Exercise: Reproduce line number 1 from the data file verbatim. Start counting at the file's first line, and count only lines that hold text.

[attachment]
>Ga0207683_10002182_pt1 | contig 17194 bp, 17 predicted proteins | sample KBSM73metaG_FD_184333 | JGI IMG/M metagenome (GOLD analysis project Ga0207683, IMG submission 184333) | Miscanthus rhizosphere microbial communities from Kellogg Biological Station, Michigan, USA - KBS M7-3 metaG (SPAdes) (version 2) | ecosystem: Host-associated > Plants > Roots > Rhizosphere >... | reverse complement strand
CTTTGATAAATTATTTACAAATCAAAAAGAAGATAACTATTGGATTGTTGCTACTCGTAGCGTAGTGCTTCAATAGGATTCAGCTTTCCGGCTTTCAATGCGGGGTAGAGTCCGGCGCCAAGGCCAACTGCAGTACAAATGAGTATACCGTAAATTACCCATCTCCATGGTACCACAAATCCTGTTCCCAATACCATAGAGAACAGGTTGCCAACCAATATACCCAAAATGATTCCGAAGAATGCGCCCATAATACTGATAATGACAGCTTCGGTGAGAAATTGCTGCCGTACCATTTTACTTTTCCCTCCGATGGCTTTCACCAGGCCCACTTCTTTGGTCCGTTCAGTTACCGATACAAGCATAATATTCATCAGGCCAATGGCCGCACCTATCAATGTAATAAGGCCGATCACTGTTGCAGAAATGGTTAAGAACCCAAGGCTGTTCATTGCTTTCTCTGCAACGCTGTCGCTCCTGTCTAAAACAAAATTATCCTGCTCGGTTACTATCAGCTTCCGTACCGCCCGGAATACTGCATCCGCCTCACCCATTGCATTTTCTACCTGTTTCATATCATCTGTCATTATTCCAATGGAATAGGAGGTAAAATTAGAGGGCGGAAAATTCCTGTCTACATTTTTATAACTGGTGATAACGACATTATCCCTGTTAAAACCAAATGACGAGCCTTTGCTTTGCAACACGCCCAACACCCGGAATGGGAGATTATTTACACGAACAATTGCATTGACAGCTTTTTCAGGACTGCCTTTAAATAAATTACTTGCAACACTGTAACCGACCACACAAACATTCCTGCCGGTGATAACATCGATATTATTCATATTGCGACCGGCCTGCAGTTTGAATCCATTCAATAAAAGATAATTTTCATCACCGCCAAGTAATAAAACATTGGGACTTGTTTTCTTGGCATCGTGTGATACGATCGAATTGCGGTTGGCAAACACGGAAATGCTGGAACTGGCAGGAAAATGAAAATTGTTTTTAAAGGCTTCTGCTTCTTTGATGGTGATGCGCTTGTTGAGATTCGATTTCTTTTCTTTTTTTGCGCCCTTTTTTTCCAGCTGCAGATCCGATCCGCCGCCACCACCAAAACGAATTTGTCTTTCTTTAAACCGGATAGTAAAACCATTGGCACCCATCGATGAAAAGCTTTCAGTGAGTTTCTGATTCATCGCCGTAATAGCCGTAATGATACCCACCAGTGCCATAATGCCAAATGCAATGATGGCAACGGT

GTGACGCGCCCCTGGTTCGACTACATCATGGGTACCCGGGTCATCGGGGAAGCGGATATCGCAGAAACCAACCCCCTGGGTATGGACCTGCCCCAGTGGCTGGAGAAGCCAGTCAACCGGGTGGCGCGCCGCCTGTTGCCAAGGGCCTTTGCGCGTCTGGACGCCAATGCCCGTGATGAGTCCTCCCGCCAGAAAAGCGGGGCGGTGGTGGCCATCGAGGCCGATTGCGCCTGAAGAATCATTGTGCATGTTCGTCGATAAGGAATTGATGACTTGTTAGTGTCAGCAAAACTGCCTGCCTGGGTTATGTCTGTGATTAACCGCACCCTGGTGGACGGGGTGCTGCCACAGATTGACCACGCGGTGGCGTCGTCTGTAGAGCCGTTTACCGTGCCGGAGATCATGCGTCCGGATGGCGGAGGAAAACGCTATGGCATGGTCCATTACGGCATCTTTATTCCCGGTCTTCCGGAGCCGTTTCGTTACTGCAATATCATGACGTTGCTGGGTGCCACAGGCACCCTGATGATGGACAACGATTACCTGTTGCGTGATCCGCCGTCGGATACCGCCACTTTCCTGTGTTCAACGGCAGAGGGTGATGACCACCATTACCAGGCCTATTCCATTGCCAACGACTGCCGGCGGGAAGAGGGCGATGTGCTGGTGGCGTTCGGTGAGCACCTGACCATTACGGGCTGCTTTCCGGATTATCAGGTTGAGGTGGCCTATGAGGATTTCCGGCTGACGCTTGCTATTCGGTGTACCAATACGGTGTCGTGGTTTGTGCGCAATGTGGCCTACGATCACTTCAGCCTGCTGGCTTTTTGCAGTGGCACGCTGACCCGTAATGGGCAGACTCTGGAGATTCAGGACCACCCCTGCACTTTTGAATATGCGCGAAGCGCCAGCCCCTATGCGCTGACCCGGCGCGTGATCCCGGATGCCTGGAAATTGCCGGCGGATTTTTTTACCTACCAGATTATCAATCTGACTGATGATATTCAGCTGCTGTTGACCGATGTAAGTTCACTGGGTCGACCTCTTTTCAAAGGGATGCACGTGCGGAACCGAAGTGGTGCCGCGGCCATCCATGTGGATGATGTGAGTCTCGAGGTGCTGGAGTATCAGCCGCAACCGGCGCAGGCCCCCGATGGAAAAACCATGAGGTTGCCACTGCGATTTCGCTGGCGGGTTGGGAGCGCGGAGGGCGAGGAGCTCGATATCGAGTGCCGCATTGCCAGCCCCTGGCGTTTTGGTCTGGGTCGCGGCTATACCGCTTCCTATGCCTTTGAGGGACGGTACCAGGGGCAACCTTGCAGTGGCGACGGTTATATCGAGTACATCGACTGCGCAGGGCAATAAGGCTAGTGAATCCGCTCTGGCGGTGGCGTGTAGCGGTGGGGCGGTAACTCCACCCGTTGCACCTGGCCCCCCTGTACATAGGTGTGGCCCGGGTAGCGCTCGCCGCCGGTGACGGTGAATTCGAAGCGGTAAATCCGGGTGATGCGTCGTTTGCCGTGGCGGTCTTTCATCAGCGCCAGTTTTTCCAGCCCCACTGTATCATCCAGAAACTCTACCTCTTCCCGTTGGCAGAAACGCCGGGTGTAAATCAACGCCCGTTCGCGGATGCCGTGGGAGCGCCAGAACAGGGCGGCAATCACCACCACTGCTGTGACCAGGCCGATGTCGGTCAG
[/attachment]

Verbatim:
>Ga0207683_10002182_pt1 | contig 17194 bp, 17 predicted proteins | sample KBSM73metaG_FD_184333 | JGI IMG/M metagenome (GOLD analysis project Ga0207683, IMG submission 184333) | Miscanthus rhizosphere microbial communities from Kellogg Biological Station, Michigan, USA - KBS M7-3 metaG (SPAdes) (version 2) | ecosystem: Host-associated > Plants > Roots > Rhizosphere >... | reverse complement strand